Author: Raisa Vanessa Pineda Oliveros (Spain)
Co-authors: Alvaro Casado Blanco, Mireia Molina Perez, Beatriz Framiñán Aparicio, Adoración Alonso Santamaria
To explain the outcomes of a combined therapy with an intravitreal antiangiogenic agent that blocks placental growth factor (PlGF) along with VEGF and laser photocoagulation in a young patient with poor response to monotherapy with focal laser.
Retina service, Department of Ophthalmology at Hospital Universitario de Salamanca (A public hospital located in Spain at the service of a 300.000 – 350.000 population).
The history, ocular and laboratory findings, management strategies, and treatment response of the patient were documented. Multimodal imaging monitorization and evaluation was performed over a 3-year follow-up. Bibliographic research and analysis of related cases.
33-year-old male without systemic diseases was referred to our department with a 1-month history of visual acuity (VA) drop in the left eye. He had been first assessed, and unsuccessfully treated with 577 nm laser at another center. His VA was 1.0 in the right eye (OD) and 0.4 in the left eye (OS). Slit-lamp examination was normal in both eyes. Fundus examination of the OS revealed multiple micro and macro aneurysms, telangiectasias, lipid exudation and macular edema. Optical Coherence Tomography (OCT) of the macula showed severe cystic edema and subretinal fluid. Fluorescein angiography disclosed aneurysmal lesions and telangiectasias in the paracentral area with hypofluorescent blockage due to exudation and ischemic areas. Laboratory studies were negative. These findings were consistent with MacTel1. The patient underwent treatment with monthly Ranibizumab injections and 532 nm laser photocoagulation of ischemic areas with inconstant results and recurrences. Given the lack of response, we switched to monthly Aflibercept, blocking both VEGF and PIGF, which has been described in literature to better address this pathology, achieving a better control of the disease with excellent anatomic and clinical outcomes. On OCT angiography (OCT-A), macular superficial and deep capillary plexus were not affected during the follow up.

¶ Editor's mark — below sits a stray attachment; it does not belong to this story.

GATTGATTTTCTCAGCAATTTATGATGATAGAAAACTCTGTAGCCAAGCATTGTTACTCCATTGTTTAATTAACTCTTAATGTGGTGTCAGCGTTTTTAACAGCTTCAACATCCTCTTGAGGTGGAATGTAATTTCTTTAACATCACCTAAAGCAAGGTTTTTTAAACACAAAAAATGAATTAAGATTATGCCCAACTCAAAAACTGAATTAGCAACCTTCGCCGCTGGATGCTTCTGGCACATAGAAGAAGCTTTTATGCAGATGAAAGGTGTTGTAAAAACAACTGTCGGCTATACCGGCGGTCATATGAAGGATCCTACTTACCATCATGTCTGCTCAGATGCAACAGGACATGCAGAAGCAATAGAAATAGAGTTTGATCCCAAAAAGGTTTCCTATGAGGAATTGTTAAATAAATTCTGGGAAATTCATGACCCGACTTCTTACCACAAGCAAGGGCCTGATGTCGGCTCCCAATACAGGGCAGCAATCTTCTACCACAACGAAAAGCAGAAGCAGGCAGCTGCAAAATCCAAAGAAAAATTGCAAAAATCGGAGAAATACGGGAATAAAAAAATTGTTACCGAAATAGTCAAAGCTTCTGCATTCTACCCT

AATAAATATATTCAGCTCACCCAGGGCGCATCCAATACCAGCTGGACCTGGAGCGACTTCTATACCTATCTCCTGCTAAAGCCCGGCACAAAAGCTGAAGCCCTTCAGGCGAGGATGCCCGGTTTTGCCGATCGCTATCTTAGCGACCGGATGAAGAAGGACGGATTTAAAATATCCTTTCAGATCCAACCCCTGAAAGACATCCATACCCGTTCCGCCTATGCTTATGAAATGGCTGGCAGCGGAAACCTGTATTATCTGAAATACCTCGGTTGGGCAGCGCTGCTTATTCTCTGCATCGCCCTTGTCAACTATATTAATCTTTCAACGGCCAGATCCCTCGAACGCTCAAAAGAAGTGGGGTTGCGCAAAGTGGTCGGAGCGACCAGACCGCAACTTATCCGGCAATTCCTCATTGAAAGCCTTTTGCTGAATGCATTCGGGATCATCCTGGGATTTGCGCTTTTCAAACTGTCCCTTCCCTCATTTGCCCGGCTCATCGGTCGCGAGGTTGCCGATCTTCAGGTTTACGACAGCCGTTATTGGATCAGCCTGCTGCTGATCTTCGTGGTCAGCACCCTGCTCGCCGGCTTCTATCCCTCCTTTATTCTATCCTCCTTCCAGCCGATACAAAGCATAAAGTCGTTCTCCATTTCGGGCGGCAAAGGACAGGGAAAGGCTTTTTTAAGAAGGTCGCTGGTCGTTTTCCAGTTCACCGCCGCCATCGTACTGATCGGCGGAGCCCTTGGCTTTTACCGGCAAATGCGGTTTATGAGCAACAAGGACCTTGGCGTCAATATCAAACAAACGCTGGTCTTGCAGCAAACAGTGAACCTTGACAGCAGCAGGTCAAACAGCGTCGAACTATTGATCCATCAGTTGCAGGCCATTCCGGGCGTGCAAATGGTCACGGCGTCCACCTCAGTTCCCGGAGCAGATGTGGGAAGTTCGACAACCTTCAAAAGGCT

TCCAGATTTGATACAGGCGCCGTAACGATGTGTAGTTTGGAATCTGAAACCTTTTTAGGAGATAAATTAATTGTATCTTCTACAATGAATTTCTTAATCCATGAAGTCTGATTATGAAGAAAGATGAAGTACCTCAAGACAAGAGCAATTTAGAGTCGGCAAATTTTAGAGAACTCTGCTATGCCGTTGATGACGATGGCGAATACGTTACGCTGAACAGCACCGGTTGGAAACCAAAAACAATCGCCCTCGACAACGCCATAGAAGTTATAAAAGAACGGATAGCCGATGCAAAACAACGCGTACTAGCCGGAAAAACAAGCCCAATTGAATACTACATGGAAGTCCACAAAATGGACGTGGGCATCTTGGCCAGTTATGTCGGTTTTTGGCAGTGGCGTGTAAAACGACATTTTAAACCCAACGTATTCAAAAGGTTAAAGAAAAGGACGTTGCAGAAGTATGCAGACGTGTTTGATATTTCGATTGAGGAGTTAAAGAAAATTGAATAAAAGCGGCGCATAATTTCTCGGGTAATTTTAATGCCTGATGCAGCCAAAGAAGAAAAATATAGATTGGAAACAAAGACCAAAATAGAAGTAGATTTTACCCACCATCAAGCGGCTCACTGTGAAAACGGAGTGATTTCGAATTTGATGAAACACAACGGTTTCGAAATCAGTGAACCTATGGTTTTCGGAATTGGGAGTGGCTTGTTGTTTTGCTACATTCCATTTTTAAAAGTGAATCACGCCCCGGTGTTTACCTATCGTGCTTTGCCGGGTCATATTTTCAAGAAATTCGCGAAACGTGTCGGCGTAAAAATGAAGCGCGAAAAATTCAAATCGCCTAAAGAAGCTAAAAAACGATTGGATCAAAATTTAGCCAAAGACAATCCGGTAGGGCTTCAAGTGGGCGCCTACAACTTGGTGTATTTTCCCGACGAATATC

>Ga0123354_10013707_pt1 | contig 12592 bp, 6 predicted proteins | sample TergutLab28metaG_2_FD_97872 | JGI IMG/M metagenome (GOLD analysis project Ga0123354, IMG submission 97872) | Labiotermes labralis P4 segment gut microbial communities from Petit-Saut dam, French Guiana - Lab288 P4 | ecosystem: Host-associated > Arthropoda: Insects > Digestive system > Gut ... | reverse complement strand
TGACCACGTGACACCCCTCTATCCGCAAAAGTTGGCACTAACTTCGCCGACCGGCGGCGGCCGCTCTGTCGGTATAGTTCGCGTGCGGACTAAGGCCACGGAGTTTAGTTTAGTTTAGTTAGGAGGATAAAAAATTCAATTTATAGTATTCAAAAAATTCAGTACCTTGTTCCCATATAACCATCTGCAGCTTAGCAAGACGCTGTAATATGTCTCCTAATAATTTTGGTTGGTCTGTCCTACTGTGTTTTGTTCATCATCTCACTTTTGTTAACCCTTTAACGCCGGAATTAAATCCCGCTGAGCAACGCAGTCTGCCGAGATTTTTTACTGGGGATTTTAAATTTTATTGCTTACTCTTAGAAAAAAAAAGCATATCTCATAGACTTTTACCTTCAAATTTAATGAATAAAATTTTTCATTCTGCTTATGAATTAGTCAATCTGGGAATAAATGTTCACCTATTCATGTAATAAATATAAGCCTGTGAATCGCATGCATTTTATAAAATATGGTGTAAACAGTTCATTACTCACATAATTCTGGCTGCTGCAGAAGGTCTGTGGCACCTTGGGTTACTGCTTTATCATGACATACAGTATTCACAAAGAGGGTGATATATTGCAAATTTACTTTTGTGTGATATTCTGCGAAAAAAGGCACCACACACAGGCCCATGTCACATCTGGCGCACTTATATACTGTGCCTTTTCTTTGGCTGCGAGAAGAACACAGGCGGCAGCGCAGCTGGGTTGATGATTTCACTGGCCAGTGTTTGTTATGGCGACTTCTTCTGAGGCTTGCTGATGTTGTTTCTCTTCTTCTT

Multimodal imaging is crucial to rule out vascular, hematological diseases and other idiopathic entities and to monitor laser treatment. Laser photocoagulation remains the standard treatment for MacTel1 to control ischemia, exudation and improve visual acuity. Anti-VEGF are short acting agents, temporally increasing visual acuity and decreasing central retinal thickness. Combining both therapies contributes to a long-term clinical stabilization. 577 nm laser photocoagulation may not be sufficient to control macular edema in MacTel1, and 532 nm laser may yield better results in a single session pattern, without decreasing macular vascular capillary density in OCT-A. A better response in MacTel1 disorders may be obtained using anti-VEGF drugs that neutralizes both VEGF-A and PlGF.
The authors declare no conflicts of interest.